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Tuesday, October 4, 2011

Debt and Democracy

By Amy Erixon, Toronto, October 4, 2011

My 17 year old daughter came home with an interesting debate assignment last Thursday - to advocate “How Debt Destroyed Capitalism”. Not surprisingly, she was pretty confused by the number of contradictory opinions she had come upon in just a few hours of research on the internet.

Among the opinions she found were some of my personal pet peeves: Sovereign debt doesn’t count because governments can just print their way out of the problem…Bank debt doesn’t count because it’s possible to purchase credit default swaps to insure over those risks…and lastly, personal defaults don’t really matter because everyone is overextended days, lenders are incorporating this into their pricing (like that explains why your credit card company charges 14.5% interest while the government can borrow for around 2%).

I assured her that not everyone is defaulting these days; credit default swaps are not insurance; and sovereign debt counts just the same as other debts regardless of how much money is printed. Since all forms of debt compete for scarce resources, in an era of deleveraging what government elects to do or not to do really matters. We are finding ourselves in a world where increasingly instead of bankers deciding who will and won’t have access to credit it is politicians making those decisions, with a different set of criteria from traditional Capitalist rule-books.

In an interview yesterday on Bloomberg about widening spreads on Morgan Stanley credit default swaps, the interviewer kept talking about the increasing cost “of insuring” these bonds. The person being interviewed pointed out that the daily swap spreads are really more indicative of hedge funds betting on short term political risks the bank might be exposed to than underlying credit strength of the institution relative to its peers. This very technical discussion highlights Problem #1 – poor understanding of the role and array of contemporary credit instruments and Problem #2 - the proliferation of ways to bet on the market, and huge daily movements of capital which affect outcomes.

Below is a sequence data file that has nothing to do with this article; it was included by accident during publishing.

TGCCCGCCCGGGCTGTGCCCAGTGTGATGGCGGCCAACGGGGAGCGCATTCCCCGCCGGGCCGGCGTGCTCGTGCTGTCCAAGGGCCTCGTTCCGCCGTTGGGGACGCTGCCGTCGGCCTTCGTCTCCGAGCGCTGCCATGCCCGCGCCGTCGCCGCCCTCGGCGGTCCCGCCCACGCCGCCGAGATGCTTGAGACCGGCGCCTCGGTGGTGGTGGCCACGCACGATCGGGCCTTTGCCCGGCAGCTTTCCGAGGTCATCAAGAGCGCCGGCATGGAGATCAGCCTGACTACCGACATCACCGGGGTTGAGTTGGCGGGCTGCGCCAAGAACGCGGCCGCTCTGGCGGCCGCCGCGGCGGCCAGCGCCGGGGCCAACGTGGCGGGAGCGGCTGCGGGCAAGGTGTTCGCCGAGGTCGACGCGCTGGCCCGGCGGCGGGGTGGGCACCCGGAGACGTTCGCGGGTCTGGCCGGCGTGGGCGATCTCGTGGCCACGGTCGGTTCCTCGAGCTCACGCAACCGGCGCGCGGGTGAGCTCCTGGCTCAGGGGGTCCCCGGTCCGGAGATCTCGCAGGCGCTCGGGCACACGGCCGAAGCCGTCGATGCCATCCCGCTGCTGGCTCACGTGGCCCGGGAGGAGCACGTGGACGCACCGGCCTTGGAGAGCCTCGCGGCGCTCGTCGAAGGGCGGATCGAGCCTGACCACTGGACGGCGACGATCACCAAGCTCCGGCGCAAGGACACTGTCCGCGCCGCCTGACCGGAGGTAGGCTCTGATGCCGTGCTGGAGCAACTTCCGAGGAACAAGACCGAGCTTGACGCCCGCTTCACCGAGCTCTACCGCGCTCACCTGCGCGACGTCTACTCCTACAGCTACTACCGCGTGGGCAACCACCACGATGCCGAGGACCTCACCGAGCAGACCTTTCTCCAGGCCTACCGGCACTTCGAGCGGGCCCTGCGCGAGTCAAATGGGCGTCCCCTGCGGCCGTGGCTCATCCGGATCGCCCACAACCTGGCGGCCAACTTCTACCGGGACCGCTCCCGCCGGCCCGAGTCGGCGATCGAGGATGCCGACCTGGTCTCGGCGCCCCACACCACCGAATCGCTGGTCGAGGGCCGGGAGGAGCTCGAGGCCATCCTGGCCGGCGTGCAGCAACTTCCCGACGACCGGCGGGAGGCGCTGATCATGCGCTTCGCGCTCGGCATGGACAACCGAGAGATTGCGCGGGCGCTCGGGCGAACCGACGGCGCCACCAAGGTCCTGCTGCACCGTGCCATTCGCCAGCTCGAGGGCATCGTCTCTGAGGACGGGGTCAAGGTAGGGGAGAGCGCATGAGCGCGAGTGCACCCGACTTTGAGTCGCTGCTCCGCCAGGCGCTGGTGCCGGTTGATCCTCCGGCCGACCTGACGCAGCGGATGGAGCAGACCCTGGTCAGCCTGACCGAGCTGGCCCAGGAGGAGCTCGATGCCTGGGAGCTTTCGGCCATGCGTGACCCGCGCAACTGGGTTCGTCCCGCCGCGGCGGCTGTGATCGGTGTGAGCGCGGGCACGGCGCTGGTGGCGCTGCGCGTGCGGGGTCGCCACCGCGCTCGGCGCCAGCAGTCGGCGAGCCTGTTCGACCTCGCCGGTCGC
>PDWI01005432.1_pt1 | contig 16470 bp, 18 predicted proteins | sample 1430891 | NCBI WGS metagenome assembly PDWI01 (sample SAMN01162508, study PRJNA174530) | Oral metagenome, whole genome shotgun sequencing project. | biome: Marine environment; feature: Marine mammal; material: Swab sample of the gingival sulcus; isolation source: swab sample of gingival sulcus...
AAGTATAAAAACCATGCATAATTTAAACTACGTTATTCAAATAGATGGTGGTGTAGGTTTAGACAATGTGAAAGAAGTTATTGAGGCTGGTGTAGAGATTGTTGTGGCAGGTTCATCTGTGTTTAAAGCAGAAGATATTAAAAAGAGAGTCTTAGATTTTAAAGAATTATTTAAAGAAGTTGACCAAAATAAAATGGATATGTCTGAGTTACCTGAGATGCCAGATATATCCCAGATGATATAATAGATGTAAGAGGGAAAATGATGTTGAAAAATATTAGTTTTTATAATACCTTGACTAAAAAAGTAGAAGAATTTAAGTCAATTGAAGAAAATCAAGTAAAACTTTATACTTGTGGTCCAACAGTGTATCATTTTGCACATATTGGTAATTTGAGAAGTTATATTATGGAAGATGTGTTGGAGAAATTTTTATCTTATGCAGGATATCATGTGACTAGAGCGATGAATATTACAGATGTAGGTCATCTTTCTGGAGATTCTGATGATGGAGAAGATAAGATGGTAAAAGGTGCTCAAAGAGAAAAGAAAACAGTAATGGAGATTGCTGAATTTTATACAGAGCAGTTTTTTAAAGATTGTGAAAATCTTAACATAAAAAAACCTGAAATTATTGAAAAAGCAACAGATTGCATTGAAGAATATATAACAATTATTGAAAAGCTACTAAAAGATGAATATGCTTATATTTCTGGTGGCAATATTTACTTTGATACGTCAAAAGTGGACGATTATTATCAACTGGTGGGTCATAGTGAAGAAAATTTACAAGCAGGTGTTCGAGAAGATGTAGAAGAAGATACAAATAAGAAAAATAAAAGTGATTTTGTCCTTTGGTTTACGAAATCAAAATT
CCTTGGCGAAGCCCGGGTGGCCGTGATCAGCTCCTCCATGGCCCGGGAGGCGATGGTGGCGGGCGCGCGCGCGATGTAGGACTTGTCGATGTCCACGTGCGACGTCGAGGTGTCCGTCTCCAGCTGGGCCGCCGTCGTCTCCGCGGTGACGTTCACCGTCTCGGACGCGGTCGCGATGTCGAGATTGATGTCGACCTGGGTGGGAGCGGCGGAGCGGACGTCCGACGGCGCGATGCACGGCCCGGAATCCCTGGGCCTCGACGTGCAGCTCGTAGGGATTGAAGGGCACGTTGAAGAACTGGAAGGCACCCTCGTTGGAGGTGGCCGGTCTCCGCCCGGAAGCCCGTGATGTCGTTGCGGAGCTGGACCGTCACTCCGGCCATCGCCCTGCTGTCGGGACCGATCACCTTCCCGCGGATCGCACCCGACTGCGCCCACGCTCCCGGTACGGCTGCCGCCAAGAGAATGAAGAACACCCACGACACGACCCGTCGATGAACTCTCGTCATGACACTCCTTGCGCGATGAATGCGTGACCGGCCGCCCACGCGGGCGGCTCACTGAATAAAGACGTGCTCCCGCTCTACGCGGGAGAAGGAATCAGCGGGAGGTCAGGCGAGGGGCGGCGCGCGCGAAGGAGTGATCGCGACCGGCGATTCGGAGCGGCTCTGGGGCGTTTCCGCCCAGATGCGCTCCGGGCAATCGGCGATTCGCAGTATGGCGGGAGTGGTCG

At a conference last week here in Toronto, an executive from JP Morgan was asked to explain why the modifications demanded by the rating agencies to their latest CMBS issue reduced investor demand for their product. His answer - the rating agencies are crunching numbers through a diversification test whereas investors are looking at underlying asset quality – fundamentally different approaches. He further noted - this explains why the US debt downgrade created such a rally in Treasuries. Which brings us to Problem #3 - Government regulator and rating agency seem to have lost focus on the fundamentals of repayment and long term viability of the borrower. I don’t like paying taxes any more than the next guy but austerity alone can’t produce the cash flow required to heal the government balance sheets. This seems as obvious as the nose on our face.

Much of what is currently being touted as a “debt crisis” is in fact, a political crisis - that is the inability and/or unwillingness to find palatable solutions that involve collective sacrifice to achieve collective outcomes. Because these discussions get instantly polarized into “winners and losers” they strike at the heart of what is undermining confidence that is so essential to smooth functioning of what is increasingly a global marketplace. In today's world we are all interconnected, the fortunes of the least impact us all. Since political risk is the hardest of all to gauge accurately, it’s no wonder markets are touching new lows.

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